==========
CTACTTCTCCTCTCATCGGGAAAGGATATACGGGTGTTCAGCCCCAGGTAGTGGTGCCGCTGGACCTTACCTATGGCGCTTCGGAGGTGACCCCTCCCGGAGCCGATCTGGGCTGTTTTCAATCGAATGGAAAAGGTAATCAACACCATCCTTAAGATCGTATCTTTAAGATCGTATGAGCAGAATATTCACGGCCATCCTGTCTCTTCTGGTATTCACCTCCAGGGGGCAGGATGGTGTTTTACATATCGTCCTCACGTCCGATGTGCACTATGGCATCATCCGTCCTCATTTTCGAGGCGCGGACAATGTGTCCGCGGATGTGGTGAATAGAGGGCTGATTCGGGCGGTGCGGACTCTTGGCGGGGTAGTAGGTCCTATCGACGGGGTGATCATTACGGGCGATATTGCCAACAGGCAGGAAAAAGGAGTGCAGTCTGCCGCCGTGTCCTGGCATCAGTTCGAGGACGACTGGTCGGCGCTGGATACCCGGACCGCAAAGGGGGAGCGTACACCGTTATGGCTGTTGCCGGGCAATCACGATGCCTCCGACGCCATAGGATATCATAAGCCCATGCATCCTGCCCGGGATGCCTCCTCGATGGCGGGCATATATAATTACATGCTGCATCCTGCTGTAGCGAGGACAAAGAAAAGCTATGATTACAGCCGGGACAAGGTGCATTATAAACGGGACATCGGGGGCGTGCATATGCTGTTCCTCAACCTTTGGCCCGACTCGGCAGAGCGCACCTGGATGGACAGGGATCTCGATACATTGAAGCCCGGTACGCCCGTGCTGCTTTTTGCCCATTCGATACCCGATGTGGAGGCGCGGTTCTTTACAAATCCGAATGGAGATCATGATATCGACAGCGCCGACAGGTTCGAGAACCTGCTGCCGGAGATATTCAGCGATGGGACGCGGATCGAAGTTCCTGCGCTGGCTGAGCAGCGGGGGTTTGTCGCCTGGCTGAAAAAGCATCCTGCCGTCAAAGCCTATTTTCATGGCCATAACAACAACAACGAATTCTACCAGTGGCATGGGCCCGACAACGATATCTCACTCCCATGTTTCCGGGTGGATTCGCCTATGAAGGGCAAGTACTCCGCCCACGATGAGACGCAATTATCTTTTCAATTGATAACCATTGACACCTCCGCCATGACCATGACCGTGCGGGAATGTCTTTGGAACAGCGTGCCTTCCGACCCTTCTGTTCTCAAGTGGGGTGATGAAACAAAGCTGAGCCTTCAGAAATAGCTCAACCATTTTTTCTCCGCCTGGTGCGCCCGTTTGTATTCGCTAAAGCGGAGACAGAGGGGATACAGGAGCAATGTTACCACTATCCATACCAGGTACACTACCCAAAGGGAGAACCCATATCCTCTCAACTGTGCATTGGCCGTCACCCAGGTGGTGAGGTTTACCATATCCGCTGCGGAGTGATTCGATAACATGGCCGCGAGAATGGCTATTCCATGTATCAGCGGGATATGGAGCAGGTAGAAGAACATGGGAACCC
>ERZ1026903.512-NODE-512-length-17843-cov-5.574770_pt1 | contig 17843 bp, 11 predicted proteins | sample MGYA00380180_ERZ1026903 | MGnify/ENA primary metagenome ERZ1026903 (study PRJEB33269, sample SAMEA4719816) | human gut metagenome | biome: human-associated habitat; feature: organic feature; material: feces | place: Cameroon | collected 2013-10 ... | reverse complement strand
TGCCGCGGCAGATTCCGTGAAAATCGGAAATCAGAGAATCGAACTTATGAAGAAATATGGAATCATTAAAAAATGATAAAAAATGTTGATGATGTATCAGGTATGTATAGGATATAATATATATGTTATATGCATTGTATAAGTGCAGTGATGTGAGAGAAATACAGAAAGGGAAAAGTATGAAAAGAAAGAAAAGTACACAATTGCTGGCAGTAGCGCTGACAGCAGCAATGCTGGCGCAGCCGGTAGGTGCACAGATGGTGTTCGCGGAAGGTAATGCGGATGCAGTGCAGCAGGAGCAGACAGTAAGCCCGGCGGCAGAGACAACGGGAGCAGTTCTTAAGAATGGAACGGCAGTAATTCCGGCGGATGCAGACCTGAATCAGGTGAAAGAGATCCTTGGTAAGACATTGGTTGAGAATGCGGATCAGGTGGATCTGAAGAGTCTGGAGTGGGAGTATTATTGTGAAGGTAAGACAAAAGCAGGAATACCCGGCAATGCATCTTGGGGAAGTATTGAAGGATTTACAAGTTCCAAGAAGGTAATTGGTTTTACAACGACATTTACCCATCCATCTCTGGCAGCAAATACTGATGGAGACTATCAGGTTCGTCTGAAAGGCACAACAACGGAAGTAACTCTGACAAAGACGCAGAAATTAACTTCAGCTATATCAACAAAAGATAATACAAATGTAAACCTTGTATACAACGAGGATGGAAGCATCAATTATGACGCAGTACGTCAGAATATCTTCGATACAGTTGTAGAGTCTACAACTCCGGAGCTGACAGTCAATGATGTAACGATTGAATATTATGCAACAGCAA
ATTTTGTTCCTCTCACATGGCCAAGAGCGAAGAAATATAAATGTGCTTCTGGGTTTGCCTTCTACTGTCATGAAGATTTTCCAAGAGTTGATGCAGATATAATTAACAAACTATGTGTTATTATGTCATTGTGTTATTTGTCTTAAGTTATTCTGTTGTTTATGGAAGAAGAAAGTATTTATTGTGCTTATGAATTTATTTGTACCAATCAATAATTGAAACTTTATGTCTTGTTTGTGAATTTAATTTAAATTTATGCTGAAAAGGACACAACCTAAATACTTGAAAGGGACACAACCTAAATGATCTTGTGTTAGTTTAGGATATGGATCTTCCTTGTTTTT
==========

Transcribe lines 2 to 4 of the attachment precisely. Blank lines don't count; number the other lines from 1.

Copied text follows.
>ERZ1026903.512-NODE-512-length-17843-cov-5.574770_pt1 | contig 17843 bp, 11 predicted proteins | sample MGYA00380180_ERZ1026903 | MGnify/ENA primary metagenome ERZ1026903 (study PRJEB33269, sample SAMEA4719816) | human gut metagenome | biome: human-associated habitat; feature: organic feature; material: feces | place: Cameroon | collected 2013-10 ... | reverse complement strand
TGCCGCGGCAGATTCCGTGAAAATCGGAAATCAGAGAATCGAACTTATGAAGAAATATGGAATCATTAAAAAATGATAAAAAATGTTGATGATGTATCAGGTATGTATAGGATATAATATATATGTTATATGCATTGTATAAGTGCAGTGATGTGAGAGAAATACAGAAAGGGAAAAGTATGAAAAGAAAGAAAAGTACACAATTGCTGGCAGTAGCGCTGACAGCAGCAATGCTGGCGCAGCCGGTAGGTGCACAGATGGTGTTCGCGGAAGGTAATGCGGATGCAGTGCAGCAGGAGCAGACAGTAAGCCCGGCGGCAGAGACAACGGGAGCAGTTCTTAAGAATGGAACGGCAGTAATTCCGGCGGATGCAGACCTGAATCAGGTGAAAGAGATCCTTGGTAAGACATTGGTTGAGAATGCGGATCAGGTGGATCTGAAGAGTCTGGAGTGGGAGTATTATTGTGAAGGTAAGACAAAAGCAGGAATACCCGGCAATGCATCTTGGGGAAGTATTGAAGGATTTACAAGTTCCAAGAAGGTAATTGGTTTTACAACGACATTTACCCATCCATCTCTGGCAGCAAATACTGATGGAGACTATCAGGTTCGTCTGAAAGGCACAACAACGGAAGTAACTCTGACAAAGACGCAGAAATTAACTTCAGCTATATCAACAAAAGATAATACAAATGTAAACCTTGTATACAACGAGGATGGAAGCATCAATTATGACGCAGTACGTCAGAATATCTTCGATACAGTTGTAGAGTCTACAACTCCGGAGCTGACAGTCAATGATGTAACGATTGAATATTATGCAACAGCAA
ATTTTGTTCCTCTCACATGGCCAAGAGCGAAGAAATATAAATGTGCTTCTGGGTTTGCCTTCTACTGTCATGAAGATTTTCCAAGAGTTGATGCAGATATAATTAACAAACTATGTGTTATTATGTCATTGTGTTATTTGTCTTAAGTTATTCTGTTGTTTATGGAAGAAGAAAGTATTTATTGTGCTTATGAATTTATTTGTACCAATCAATAATTGAAACTTTATGTCTTGTTTGTGAATTTAATTTAAATTTATGCTGAAAAGGACACAACCTAAATACTTGAAAGGGACACAACCTAAATGATCTTGTGTTAGTTTAGGATATGGATCTTCCTTGTTTTT